By Thom Gunn
One by one they appear in
the darkness: a few friends, and
a few with historical
names. How late they start to shine!
but before they fade they stand
perfectly embodied, all
the past lapping them like a
cloak of chaos. They were men
who, I thought, lived only to
renew the wasteful force they
spent with each hot convulsion.
They remind me, distant now.
True, they are not at rest yet,
but now that they are indeed
apart, winnowed from failures,
they withdraw to an orbit
and turn with disinterested
hard energy, like the stars.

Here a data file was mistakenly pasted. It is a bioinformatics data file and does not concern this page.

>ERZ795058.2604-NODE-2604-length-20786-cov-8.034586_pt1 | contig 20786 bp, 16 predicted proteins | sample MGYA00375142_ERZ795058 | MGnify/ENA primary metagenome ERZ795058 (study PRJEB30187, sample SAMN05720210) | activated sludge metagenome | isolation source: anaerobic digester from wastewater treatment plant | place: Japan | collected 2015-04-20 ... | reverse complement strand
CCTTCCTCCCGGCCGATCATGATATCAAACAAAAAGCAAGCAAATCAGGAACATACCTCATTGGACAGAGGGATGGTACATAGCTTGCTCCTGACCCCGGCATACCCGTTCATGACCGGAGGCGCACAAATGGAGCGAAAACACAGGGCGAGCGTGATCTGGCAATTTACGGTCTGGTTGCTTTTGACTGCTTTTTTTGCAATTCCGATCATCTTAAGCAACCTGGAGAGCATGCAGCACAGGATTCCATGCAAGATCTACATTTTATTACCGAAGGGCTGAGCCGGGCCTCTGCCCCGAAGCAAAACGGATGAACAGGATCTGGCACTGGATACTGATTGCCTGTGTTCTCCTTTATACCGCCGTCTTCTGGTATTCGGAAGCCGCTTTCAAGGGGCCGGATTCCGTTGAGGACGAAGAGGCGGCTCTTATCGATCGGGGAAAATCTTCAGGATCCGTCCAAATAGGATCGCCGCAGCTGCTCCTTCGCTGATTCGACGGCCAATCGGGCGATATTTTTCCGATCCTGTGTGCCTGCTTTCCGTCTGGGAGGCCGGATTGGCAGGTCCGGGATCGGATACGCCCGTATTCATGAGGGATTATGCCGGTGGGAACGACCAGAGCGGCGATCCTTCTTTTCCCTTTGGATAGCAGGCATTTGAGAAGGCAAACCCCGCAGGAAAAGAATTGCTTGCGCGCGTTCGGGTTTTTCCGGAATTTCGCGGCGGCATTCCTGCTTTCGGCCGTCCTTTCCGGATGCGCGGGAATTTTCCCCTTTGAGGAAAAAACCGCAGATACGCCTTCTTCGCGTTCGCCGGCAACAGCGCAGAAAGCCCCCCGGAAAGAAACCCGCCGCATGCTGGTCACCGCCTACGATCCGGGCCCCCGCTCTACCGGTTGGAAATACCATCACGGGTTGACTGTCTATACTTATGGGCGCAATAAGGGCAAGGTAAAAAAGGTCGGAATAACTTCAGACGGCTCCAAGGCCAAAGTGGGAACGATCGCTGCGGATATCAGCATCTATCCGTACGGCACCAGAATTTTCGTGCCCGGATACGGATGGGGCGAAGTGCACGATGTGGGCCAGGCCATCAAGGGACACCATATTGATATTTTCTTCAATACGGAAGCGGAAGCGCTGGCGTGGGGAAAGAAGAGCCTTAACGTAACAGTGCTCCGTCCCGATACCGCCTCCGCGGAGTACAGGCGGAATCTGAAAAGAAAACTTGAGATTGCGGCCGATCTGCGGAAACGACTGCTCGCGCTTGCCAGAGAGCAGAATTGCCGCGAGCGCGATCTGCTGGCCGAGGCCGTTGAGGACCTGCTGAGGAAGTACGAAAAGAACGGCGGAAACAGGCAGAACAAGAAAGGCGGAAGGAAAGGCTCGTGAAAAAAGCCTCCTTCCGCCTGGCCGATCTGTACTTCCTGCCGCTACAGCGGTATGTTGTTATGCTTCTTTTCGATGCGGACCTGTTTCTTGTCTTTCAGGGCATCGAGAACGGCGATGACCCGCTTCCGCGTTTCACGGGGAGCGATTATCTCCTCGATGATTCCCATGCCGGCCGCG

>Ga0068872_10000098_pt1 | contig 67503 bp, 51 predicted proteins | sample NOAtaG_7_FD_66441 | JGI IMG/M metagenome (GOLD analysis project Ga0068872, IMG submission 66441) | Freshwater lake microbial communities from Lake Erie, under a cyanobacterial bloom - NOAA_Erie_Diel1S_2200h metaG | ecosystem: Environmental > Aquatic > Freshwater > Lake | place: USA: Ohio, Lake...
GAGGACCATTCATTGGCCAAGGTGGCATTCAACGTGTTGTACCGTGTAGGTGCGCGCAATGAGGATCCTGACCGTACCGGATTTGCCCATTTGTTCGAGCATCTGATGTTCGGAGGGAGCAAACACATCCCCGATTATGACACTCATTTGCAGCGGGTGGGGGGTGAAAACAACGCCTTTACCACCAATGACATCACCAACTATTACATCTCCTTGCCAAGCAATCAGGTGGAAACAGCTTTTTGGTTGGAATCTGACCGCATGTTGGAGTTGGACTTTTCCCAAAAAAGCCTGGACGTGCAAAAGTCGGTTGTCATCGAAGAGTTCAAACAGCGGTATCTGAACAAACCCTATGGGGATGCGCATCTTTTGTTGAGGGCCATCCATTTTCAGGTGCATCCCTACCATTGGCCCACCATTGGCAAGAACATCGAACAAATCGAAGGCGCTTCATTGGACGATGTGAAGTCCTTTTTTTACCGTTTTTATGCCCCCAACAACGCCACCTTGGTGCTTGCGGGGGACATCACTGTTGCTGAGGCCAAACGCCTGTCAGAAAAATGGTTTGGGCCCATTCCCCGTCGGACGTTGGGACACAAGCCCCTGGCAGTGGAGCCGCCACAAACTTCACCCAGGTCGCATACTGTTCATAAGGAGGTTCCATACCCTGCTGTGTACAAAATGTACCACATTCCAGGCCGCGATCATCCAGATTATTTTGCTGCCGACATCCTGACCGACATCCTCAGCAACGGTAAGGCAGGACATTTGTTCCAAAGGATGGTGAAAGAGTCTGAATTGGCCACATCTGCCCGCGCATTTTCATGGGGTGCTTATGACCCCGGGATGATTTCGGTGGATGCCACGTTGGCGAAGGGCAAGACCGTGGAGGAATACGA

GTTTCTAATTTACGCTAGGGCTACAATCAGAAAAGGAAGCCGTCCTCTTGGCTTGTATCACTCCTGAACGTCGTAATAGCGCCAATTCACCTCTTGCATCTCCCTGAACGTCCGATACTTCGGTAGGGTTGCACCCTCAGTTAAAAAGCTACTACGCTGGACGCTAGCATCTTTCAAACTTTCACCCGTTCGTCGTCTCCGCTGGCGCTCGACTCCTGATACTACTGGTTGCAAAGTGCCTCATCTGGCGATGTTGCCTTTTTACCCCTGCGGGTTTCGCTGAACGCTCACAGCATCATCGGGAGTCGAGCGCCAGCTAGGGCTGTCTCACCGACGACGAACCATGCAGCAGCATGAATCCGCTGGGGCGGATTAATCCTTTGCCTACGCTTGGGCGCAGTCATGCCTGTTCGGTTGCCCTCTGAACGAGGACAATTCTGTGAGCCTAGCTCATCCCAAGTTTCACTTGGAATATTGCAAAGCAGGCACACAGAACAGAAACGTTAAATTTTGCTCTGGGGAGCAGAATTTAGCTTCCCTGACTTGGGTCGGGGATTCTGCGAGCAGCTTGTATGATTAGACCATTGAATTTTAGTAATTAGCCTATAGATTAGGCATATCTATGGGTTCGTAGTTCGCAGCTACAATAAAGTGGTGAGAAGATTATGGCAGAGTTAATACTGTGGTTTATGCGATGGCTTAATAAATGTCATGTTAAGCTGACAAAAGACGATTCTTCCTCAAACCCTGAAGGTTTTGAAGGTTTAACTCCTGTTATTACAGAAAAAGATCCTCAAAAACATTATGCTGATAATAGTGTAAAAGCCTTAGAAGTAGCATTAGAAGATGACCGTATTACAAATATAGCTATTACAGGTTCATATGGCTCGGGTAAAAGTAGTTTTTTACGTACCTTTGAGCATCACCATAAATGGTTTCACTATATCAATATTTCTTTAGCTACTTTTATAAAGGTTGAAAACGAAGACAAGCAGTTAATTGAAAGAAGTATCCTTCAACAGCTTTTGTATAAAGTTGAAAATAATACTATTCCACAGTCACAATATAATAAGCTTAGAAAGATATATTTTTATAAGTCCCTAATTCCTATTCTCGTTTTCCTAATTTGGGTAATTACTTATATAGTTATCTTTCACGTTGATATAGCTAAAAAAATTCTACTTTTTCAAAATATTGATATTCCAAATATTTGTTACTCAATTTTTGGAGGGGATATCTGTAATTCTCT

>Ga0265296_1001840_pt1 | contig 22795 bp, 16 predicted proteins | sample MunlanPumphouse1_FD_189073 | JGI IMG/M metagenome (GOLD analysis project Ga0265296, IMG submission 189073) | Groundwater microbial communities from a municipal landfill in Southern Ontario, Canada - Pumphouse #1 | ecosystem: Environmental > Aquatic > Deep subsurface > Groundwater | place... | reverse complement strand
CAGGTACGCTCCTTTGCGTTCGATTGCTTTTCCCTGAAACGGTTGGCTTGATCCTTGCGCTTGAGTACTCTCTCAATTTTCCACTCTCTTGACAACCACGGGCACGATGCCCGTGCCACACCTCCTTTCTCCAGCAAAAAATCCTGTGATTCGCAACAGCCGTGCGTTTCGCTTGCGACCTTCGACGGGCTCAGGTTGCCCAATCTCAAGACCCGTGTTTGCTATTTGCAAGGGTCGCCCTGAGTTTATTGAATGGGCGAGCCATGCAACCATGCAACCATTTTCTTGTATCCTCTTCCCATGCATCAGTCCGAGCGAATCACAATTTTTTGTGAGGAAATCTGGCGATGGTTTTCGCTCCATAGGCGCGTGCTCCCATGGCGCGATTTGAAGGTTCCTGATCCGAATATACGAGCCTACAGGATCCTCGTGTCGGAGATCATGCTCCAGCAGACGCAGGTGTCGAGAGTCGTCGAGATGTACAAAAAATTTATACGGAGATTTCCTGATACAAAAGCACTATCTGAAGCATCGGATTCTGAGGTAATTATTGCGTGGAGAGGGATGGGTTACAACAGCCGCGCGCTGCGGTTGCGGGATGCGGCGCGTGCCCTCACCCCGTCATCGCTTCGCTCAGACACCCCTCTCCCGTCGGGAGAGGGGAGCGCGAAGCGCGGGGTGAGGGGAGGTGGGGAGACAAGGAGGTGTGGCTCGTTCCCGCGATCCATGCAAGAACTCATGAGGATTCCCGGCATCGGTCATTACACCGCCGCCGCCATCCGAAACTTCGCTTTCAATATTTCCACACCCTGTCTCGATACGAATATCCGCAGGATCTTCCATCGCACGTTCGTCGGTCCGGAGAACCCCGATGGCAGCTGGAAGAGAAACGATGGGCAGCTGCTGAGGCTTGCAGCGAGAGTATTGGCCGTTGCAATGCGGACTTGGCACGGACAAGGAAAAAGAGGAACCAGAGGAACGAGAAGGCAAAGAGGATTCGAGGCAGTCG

Thom Gunn, “My Sad Captains” from Collected Poems. Copyright © 1994 by Thom Gunn. Used by permission of Noonday Press, a division of Farrar, Straus & Giroux, LLC, http://us.macmillan.com/fsg. All rights reserved.
Source: Collected Poems (Farrar Straus and Giroux, 1994)
Born in England, Thom Gunn moved to San Francisco in 1954 and embraced American culture. Often using traditional forms, Gunn addressed daring contemporary issues from drugs to homosexuality to the AIDS crisis in the 1980s, when he watched many of his friends die. Author of over 30 books of poetry, his 1992 volume, The Man With Night Sweats, won the Lenore Marshall Poetry Prize.
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